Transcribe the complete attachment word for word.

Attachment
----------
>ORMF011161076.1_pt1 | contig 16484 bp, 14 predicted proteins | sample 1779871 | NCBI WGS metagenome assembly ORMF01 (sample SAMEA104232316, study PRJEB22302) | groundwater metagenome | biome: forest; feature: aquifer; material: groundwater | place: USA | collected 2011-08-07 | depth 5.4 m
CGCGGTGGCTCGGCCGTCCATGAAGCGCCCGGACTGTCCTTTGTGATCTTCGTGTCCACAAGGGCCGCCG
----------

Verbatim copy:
>ORMF011161076.1_pt1 | contig 16484 bp, 14 predicted proteins | sample 1779871 | NCBI WGS metagenome assembly ORMF01 (sample SAMEA104232316, study PRJEB22302) | groundwater metagenome | biome: forest; feature: aquifer; material: groundwater | place: USA | collected 2011-08-07 | depth 5.4 m
CGCGGTGGCTCGGCCGTCCATGAAGCGCCCGGACTGTCCTTTGTGATCTTCGTGTCCACAAGGGCCGCCG